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From the Top GOP Leadership to Border Vigilantes, Chilling Echoes of Past Extremist Violence on Display by Reckless Politicians

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Washington, DC — We’ve been tracking the potential right-wing violence and vigilantism at the border sparked by the Texas government’s refusal to give the federal government full access to the U.S. Mexico border and the inextricable ties to dangerous white nationalist conspiracies.

Yesterday, at a Take Our Borders Back rally in Dripping Springs, Texas, a speaker named Michael Yon took the stage and yelled into the microphone that the “invasion” is “being funded with Jewish money.” Yon explicitly named the Hebrew Immigrant Aid Society (HIAS) as “funding” the invasion. This version of the “replacement” lie is disturbingly similar to the claims of the white nationalist antisemite who attacked the Tree of Life Synagogue in Pittsburgh. Before murdering 11 people in 2019, the shooter wrote online, “HIAS likes to bring invaders that kill our people.” Yon also shared the stage with Republican elected officials on Thursday, such as former Governor of Alaska and Vice Presidential nominee Sarah Palin, Chris Burr, a board member of the Republican Party of Texas, and Texas State Rep. Carrie Isaac.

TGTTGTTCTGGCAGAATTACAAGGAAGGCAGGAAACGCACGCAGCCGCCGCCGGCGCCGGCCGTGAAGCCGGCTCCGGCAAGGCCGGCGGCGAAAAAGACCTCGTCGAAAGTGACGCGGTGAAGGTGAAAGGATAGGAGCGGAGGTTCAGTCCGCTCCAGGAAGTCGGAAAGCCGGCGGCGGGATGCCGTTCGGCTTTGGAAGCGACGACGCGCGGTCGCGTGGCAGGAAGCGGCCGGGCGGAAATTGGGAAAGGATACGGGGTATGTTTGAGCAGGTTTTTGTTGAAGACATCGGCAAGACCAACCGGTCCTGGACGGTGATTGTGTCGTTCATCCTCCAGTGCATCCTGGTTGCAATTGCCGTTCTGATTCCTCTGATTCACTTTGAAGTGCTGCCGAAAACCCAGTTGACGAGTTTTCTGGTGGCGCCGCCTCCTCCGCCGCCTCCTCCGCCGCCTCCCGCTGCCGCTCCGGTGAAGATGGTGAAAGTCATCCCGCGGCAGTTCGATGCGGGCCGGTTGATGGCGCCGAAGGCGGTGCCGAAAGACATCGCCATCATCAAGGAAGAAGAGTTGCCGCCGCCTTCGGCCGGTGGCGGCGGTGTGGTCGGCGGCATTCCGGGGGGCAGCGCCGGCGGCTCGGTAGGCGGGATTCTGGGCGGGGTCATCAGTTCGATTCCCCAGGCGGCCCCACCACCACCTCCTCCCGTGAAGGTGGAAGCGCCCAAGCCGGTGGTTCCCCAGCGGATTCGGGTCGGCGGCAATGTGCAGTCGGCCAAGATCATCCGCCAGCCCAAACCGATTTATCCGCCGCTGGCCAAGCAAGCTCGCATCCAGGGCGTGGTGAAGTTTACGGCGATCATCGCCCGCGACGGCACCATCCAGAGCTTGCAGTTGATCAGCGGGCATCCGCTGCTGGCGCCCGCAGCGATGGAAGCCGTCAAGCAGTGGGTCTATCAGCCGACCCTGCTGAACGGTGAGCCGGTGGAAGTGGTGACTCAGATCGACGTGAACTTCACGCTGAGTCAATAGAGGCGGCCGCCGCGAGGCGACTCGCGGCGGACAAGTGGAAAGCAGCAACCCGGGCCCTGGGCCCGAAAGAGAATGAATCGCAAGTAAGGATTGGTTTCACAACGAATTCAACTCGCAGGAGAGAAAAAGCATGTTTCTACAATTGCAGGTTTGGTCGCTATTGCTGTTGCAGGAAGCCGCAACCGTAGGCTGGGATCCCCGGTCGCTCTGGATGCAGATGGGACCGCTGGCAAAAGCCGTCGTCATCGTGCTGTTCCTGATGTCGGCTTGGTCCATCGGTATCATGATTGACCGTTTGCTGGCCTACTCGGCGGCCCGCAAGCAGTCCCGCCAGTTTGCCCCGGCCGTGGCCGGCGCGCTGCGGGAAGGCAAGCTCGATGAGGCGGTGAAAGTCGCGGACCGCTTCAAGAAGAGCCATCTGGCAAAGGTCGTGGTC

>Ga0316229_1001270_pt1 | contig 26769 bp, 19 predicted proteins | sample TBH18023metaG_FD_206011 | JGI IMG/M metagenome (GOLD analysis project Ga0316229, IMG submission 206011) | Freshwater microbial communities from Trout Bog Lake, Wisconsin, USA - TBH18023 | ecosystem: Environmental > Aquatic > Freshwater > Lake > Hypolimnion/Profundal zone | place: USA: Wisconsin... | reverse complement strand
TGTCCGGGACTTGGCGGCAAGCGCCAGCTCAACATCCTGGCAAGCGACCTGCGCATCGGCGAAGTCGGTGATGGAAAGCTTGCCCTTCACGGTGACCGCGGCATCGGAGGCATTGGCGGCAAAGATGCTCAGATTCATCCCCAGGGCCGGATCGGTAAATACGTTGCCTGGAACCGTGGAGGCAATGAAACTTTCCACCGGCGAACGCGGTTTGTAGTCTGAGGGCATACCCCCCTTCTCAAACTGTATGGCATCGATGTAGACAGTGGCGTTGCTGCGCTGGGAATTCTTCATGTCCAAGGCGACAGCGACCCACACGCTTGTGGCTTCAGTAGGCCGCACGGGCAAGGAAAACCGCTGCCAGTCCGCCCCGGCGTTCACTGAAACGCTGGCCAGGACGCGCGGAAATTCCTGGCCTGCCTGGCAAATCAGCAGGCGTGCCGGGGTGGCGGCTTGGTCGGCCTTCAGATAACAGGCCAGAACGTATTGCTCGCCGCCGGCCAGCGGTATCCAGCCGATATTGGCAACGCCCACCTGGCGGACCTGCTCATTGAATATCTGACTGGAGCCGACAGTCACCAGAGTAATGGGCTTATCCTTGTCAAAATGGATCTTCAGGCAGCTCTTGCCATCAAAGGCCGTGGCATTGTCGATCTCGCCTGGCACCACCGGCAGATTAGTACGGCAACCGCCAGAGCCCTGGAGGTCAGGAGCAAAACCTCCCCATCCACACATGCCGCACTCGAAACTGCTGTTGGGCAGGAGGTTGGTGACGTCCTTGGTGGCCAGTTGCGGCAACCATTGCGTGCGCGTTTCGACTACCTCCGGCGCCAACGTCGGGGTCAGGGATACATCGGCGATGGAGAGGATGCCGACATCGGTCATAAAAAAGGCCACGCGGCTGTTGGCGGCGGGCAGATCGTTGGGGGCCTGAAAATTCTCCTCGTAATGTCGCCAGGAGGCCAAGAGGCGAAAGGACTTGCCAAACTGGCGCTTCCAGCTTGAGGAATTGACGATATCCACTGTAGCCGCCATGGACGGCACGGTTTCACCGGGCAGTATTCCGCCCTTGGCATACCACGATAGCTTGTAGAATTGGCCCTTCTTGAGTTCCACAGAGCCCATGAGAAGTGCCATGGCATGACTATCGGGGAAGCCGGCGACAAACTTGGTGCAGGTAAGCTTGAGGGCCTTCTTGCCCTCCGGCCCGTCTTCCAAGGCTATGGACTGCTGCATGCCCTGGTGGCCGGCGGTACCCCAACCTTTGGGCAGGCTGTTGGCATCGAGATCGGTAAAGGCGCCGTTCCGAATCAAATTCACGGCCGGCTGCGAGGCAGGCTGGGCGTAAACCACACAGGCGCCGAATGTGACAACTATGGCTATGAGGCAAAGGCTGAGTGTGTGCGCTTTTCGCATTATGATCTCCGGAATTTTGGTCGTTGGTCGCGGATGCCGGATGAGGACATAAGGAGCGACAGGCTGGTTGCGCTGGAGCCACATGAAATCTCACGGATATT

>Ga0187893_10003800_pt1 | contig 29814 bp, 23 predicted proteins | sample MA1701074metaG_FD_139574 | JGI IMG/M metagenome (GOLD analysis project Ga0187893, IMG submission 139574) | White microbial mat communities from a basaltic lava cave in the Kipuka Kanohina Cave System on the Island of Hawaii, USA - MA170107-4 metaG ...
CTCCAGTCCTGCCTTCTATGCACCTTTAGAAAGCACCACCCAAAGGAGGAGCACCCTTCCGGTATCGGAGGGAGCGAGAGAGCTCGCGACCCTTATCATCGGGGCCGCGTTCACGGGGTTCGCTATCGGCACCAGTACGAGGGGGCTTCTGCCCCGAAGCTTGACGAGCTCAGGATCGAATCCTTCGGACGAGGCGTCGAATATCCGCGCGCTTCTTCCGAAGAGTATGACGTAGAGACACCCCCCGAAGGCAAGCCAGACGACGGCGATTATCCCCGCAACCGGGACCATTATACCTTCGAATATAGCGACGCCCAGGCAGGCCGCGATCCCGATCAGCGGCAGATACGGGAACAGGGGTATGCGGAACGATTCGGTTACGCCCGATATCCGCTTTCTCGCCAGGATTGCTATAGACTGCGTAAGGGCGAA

But, as you’ll see below, fearmongering and using this type of violence-inspiring conspiracy theory rhetoric is invited from the top of the Republican Party, from the Speaker of the House to Senators to state officials. 

According to Vanessa Cárdenas, Executive Director of America’s Voice:

“It started with Donald Trump, but now Governor Abbott, Speaker Johnson, Chairman Green, Senator Cruz, Rep. Stefanik, and far too many other electeds are actively courting more deadly violence. When politicians incite their followers to take action against what they are framing as an existential threat to the country, there is a horrifically predictable result. From the top down, GOP leaders know exactly the consequences of their actions. Make no mistake: they do not get to play willfully ignorant of the serious public safety threat they are creating. Not after January 6. Not after the El Paso Walmart, the Tops Grocery in Buffalo, or the Tree of Life Synagogue in Pittsburgh. This is not tough talk about migrants and the border, it is coded white nationalist, antisemitic, and conspiratorial rhetoric that puts a target on the backs of all Americans who might fall victim to some well-armed follower taking matters into their own hands. We all must be unequivocal in our condemnation of this rhetoric and clear-eyed about its consequences.”

Just this week, Republicans in Washington, DC and Texas were busy mainstreaming and using similar invasion and replacement conspiracies as embraced by the speaker at yesterday’s rally. For example: